“Little House Nashville”
A Design, Efficiency and Sustainability Concept
Owners: Jane Hardy and Rod Kochtitzky
Historic Garage and Servant’s Quarters
Built in 1920, renovated in 2009/10
Recipient of LEED Platinum Certification, Leadership in Energy and Environmental Design, awarded by the U.S. Green Building Council (USGBC), 2011
Best Green House, February 2011 Greensource, The Magazine of Sustainable Design
Recipient of Green Star Award, Best of the Best: Residential, U.S. Green Building Council (USGBC), Middle Tennessee Chapter, 2012
Recipient of Architectural Award for "outstanding efforts toward the preservation of Davidson County's architectural heritage," Metropolitan Historical Commission of Nashville-Davidson County, 2012
Quality Over Quantity
It is small, but it works - and well. We took 750 sq. ft. of history and gave it a modern spin on functionality while retaining the best of its character.
Cradle to Cradle
Reclaim, Restore, & Reuse. Most materials on this job were saved from the landfill and are now enjoying their second life.
The 50 Year Plan
We tried to envision every possible use of this structure for many decades to come and design accordingly. Universal Design ensures access for all occupants.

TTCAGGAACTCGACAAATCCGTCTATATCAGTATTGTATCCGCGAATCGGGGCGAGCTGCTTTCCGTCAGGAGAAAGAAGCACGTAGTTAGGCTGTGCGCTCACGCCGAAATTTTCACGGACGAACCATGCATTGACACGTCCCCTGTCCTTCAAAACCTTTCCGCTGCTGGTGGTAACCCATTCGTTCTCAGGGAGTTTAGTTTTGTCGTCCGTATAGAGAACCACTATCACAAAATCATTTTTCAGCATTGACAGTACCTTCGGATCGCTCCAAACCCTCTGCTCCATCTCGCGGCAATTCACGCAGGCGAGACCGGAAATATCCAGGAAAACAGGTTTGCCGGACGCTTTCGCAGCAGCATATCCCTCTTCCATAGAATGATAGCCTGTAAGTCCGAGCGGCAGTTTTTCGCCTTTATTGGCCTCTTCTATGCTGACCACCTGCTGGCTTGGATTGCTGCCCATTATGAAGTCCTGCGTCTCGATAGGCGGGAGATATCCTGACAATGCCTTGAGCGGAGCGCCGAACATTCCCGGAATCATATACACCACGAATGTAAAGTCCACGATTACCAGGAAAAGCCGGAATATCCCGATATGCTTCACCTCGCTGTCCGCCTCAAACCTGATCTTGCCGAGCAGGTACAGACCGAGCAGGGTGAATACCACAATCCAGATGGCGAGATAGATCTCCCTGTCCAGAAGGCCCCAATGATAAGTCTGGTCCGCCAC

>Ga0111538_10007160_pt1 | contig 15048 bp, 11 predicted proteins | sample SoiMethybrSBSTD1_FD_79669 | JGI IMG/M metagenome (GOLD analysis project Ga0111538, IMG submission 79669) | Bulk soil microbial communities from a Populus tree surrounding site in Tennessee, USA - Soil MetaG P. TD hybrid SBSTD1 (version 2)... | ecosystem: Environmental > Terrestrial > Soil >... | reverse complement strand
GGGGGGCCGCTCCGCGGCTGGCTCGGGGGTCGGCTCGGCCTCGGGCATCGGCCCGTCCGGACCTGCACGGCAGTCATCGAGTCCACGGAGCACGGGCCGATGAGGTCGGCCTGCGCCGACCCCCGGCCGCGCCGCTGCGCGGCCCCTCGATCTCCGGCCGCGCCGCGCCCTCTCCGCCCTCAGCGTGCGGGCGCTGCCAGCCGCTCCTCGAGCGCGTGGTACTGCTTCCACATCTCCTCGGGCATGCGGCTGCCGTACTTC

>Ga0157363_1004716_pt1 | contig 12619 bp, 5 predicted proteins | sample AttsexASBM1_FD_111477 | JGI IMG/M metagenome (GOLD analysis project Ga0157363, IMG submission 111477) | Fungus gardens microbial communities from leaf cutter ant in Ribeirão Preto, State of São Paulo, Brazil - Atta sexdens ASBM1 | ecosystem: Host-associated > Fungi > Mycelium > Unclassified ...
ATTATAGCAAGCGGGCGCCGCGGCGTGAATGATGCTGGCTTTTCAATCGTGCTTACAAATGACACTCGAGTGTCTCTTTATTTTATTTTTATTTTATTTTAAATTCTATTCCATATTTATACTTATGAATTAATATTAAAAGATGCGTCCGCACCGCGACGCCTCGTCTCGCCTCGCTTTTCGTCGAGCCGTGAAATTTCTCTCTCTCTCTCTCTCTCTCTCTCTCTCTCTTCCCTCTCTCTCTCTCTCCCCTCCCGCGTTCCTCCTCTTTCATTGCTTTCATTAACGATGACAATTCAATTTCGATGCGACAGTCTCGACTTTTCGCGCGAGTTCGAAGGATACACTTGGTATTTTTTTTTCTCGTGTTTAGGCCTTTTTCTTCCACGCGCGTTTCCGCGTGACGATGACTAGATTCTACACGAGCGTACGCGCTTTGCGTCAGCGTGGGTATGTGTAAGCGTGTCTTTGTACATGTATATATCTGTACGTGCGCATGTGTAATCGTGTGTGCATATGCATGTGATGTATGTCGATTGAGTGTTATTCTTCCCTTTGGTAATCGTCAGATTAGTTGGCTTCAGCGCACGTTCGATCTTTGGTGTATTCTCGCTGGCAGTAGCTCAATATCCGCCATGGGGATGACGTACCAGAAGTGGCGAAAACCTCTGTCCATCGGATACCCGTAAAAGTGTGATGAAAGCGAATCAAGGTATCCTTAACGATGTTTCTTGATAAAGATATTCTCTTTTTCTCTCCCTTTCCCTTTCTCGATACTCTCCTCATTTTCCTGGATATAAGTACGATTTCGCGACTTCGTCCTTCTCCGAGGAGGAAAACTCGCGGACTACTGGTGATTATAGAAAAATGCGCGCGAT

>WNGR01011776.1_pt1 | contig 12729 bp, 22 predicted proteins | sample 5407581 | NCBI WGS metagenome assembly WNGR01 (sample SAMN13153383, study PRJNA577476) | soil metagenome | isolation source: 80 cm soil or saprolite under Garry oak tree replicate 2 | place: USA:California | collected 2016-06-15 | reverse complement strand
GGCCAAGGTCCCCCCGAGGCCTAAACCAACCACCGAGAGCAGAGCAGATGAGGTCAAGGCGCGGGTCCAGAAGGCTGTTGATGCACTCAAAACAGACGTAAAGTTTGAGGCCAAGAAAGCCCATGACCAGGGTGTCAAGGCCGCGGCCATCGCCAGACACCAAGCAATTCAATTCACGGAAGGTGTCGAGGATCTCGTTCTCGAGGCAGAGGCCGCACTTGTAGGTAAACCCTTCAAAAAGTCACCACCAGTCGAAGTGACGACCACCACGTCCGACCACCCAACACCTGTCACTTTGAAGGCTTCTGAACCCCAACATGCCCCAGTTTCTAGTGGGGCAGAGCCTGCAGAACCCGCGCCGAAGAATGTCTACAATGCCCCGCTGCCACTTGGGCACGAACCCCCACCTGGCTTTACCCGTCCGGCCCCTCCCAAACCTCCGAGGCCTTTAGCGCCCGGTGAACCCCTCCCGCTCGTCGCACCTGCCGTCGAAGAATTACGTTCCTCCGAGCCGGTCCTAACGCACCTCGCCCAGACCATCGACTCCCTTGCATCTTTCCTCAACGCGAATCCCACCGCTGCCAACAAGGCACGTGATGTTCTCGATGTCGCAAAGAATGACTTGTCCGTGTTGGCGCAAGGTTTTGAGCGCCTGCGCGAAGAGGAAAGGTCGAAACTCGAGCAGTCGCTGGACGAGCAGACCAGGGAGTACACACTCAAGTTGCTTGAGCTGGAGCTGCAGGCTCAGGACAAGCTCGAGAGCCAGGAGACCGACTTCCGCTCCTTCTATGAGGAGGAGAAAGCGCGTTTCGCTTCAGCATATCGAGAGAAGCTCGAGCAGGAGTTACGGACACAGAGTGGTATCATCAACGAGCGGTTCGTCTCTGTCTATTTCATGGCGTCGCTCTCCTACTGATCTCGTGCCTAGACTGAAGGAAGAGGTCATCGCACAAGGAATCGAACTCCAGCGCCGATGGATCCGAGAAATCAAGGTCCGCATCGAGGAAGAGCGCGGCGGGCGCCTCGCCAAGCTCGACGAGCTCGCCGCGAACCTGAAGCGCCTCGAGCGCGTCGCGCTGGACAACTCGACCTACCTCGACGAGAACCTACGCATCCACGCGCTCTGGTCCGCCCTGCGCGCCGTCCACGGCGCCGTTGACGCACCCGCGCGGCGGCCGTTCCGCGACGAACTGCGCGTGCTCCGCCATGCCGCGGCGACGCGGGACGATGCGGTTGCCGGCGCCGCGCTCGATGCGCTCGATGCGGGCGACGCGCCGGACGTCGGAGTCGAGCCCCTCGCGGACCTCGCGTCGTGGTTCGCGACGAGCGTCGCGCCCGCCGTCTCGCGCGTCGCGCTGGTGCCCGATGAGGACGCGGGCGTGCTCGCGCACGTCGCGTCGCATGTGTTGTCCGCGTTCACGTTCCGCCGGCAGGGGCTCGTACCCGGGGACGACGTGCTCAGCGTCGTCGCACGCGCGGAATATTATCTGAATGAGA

Geothermal HVAC W/Radiant Heat - We use the earth's temperature to cool in the summer and heat the concrete floor in winter.
Soy Based Spray Foam Insulation - Perfect for this situation, spray foam fills in all the cracks old homes inevitably have.
Low flow water fixtures, tankless water heating, efficient windows, and more, decrease energy consumption.
Reclaim We deconstructed a garage, scoured salvage yards, and reclaimed our own demolition materials in order to create a highly aesthetic space with minimal environmental impact.
Restore We didn’t tear it down! It would have been easier, but it definitely wasn’t as sustainable. Restoring historic buildings preserves history and conserves materials.
Reuse Siding became our ceiling. A floor is our countertop. Old screen doors open to a pantry. Thinking creatively allows for unconventional uses of conventional materials.